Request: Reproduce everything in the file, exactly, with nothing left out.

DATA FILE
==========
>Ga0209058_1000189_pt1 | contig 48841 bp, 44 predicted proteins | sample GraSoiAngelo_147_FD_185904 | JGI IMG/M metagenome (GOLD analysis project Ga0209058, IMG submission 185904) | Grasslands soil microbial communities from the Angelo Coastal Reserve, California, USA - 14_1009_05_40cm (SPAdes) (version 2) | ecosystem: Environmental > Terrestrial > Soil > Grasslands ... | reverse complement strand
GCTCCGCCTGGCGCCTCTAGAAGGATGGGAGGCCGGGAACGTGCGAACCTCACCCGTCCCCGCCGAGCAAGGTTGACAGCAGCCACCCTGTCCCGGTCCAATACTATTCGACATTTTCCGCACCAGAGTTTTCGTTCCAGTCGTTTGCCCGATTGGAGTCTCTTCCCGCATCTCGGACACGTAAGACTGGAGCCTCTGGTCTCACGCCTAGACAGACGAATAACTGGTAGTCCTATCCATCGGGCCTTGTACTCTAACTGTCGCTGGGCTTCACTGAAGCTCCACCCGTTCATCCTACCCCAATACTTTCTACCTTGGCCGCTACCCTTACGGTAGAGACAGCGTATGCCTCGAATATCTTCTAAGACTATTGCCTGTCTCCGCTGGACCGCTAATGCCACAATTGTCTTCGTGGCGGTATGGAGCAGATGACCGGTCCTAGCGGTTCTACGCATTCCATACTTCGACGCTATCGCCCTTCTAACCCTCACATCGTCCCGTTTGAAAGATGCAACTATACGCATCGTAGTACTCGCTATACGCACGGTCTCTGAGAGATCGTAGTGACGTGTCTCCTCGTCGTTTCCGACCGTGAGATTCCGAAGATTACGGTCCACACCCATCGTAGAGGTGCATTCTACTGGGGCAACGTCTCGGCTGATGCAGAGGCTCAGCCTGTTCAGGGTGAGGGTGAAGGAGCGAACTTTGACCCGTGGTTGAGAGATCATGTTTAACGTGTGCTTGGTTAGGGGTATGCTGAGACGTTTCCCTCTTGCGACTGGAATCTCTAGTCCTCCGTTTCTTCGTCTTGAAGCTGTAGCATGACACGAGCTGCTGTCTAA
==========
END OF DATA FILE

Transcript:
>Ga0209058_1000189_pt1 | contig 48841 bp, 44 predicted proteins | sample GraSoiAngelo_147_FD_185904 | JGI IMG/M metagenome (GOLD analysis project Ga0209058, IMG submission 185904) | Grasslands soil microbial communities from the Angelo Coastal Reserve, California, USA - 14_1009_05_40cm (SPAdes) (version 2) | ecosystem: Environmental > Terrestrial > Soil > Grasslands ... | reverse complement strand
GCTCCGCCTGGCGCCTCTAGAAGGATGGGAGGCCGGGAACGTGCGAACCTCACCCGTCCCCGCCGAGCAAGGTTGACAGCAGCCACCCTGTCCCGGTCCAATACTATTCGACATTTTCCGCACCAGAGTTTTCGTTCCAGTCGTTTGCCCGATTGGAGTCTCTTCCCGCATCTCGGACACGTAAGACTGGAGCCTCTGGTCTCACGCCTAGACAGACGAATAACTGGTAGTCCTATCCATCGGGCCTTGTACTCTAACTGTCGCTGGGCTTCACTGAAGCTCCACCCGTTCATCCTACCCCAATACTTTCTACCTTGGCCGCTACCCTTACGGTAGAGACAGCGTATGCCTCGAATATCTTCTAAGACTATTGCCTGTCTCCGCTGGACCGCTAATGCCACAATTGTCTTCGTGGCGGTATGGAGCAGATGACCGGTCCTAGCGGTTCTACGCATTCCATACTTCGACGCTATCGCCCTTCTAACCCTCACATCGTCCCGTTTGAAAGATGCAACTATACGCATCGTAGTACTCGCTATACGCACGGTCTCTGAGAGATCGTAGTGACGTGTCTCCTCGTCGTTTCCGACCGTGAGATTCCGAAGATTACGGTCCACACCCATCGTAGAGGTGCATTCTACTGGGGCAACGTCTCGGCTGATGCAGAGGCTCAGCCTGTTCAGGGTGAGGGTGAAGGAGCGAACTTTGACCCGTGGTTGAGAGATCATGTTTAACGTGTGCTTGGTTAGGGGTATGCTGAGACGTTTCCCTCTTGCGACTGGAATCTCTAGTCCTCCGTTTCTTCGTCTTGAAGCTGTAGCATGACACGAGCTGCTGTCTAA